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Monday, May 20, 2024 at 2:56 PM
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Teens and Screens - A Community Discussion

Teens and Screens - A Community Discussion
Social Media Emojis by www.getsmartaboutdrug.gov

Local parents joined educators from Oasis Academy last week in a community meeting to discuss how smartphones and technology affect the brain and how adults can better connect to the children they are raising and teaching.

The conversation was led by school counselor Andy Lenon and a consultant, Molly Dahl, who regularly works with Oasis teachers on professional development. Dahl has authored several books centered around positive psychology and has developed a training program for middle and high school students called YOUTH Positive. She presented the latest research in technology and the teenage brain.

The teenage brain lives on the ideas of “immediate” and “universal” and is, at the basic level, biologically driven. In that state, teenagers naturally work toward differentiating themselves from their parents and becoming independent.
Dahl says teenagers can function while being happy, healthy, and confident despite their driving need to fit in with their peers.

However, she explained that today’s children enter puberty earlier than ever and stay in adolescence longer.
Referencing Laurence Steinberg, one of the world’s leading experts on adolescence, Dahl explained that obesity is the number one factor in the early onset of puberty. Adolescence occurs younger and younger in youth, starting at ten, due primarily to weight gain that affects hormone production. The second leading reason for early onset puberty is endocrine disruption caused by poor nutrition.

“Our kids are eating food that’s not really food,” she said. “Sugar is one of the major contributors, along with processed chemicals that our body can’t recognize as food.” Endocrine-disrupting hormones are interrupting signals to the brain. The National Institute of Health website lists these in food, cosmetics, plastics, and pesticides.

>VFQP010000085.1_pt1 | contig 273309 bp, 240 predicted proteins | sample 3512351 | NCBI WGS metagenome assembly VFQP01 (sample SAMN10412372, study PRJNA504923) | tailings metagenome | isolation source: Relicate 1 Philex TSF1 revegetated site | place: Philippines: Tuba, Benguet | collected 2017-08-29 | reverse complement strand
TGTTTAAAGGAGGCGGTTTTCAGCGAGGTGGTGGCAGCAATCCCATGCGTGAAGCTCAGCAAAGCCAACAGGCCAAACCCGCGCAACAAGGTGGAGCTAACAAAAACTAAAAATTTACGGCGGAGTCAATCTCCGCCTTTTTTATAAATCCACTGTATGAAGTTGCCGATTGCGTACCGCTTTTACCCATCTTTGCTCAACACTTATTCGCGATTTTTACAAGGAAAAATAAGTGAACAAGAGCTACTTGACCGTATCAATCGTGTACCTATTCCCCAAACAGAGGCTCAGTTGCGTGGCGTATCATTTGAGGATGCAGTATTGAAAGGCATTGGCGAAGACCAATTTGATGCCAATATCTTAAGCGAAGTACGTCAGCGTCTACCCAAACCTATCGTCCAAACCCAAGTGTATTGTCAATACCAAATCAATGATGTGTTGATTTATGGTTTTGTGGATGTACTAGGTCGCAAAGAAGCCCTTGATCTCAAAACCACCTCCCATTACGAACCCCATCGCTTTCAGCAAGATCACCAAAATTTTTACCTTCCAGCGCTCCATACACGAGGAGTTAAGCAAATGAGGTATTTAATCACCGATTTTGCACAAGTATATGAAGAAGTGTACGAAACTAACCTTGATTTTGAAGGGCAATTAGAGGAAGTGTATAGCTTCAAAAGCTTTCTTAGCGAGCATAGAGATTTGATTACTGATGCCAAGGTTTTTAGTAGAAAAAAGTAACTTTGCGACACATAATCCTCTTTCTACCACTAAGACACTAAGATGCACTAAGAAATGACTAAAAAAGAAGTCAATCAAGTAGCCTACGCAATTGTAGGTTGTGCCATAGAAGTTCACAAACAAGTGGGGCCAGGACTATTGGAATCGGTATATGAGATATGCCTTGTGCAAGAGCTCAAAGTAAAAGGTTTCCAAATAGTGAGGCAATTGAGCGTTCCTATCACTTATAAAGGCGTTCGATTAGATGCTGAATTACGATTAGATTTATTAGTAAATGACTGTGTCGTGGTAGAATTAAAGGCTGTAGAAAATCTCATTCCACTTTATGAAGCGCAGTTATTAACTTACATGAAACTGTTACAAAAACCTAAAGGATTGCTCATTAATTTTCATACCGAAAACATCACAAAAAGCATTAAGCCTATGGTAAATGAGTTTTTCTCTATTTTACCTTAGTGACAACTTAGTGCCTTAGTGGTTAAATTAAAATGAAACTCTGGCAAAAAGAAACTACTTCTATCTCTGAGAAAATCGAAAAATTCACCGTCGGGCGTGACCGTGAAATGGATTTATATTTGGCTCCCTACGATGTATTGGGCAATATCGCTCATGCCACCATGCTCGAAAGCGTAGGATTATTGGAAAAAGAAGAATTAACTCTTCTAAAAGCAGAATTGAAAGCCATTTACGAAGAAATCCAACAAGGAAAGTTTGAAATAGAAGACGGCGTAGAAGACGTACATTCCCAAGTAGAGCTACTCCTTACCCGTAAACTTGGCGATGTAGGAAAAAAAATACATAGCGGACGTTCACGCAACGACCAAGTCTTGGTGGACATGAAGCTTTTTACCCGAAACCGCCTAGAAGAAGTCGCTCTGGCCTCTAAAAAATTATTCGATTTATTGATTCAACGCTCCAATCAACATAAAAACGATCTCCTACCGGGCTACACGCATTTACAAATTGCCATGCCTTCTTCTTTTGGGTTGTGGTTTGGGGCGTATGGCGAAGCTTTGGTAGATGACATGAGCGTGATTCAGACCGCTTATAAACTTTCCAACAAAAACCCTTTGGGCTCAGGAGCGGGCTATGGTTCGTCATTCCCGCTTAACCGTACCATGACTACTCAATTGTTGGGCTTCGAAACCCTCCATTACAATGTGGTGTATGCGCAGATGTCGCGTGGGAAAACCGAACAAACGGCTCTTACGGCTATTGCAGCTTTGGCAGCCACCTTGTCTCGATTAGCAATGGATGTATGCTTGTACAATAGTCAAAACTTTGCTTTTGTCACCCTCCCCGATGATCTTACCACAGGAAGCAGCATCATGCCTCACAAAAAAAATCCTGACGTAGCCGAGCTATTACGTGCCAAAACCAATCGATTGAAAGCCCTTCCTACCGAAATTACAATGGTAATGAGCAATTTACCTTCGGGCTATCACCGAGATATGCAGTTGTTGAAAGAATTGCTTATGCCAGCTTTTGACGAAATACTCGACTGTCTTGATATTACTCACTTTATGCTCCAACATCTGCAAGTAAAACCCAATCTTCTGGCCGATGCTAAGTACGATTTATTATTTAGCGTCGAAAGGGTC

Explaining the link between technology and the acceleration of puberty, Dahl said that light is the third factor causing the disruption. When children are exposed late into the night to the light from cell phones, tablets, and computers, the blue light tricks the brain into thinking that it is still daylight, so the brain does not produce melatonin, which tells the body to shut down and sleep. Children will get sleep disorders and fatigue when the body does not produce melatonin.

When the teenage brain doesn’t have enough sleep, it does not develop and cannot “lay down long-term memory,” she said. 
On the other end of early puberty, kids stay in adolescence well into their 20s, with 25-year-olds half as likely to be married, two times as likely to still be in school, and 50% more likely to receive financial support from their parents. “All these outlying factors are impacting kids and keeping them in adolescence longer,” said Dahl. 

The brain develops based on the experience it has.

How can we, as parents, friends, teachers, and coaches, help support the teenagers in our lives?
Emotion versus reason. The cell phone deepens the connection to the emotional brain. With likes and thumbs up, heavy visual content, gaming, and violent gaming, social media feeds the neural networks at the emotional level.

The reasoning brain is learned and trained. Through maturation, which children all reach at different levels, the brain can be trained to reason instead of reacting. “As we become responsive toward developing perspective, there is a hierarchy of first, self-awareness followed by self-reflection, and then an understanding of responsibility and ownership,” said Dahl. “They don’t continue to cast blame on others or victimize themselves.” 

Based on the current research, the three main things that screen time is doing to children is the longer duration of screen-based media use leads to less efficient cognitive control, which Dahl says is “being in charge of yourself, managing impulses and emotions.” Second is the delay in the development of the prefrontal cortex to the medial cortex, meaning the structure of the brain, and third is a lowering of the ability to pay attention, especially when learning new tasks. “How do I put that into what I already know, and how do I make sense of it,” she said. 

“Basically, the ability to synthesize new and useful information is reduced, self-control, abnormalities, and impairments in impulse regulation, all those things that we’re working really hard to support in the developing teenage brain, this little device, the more that it’s used, just counteracts everything,” said Dahl. 

In presenting solutions, Dahl said it is essential for kids to get outside every day and be in nature. Kids need to access oxygen and water. This will help balance hormones, which are messengers to the brain. As adults, we should also set boundaries and discipline for screen time.


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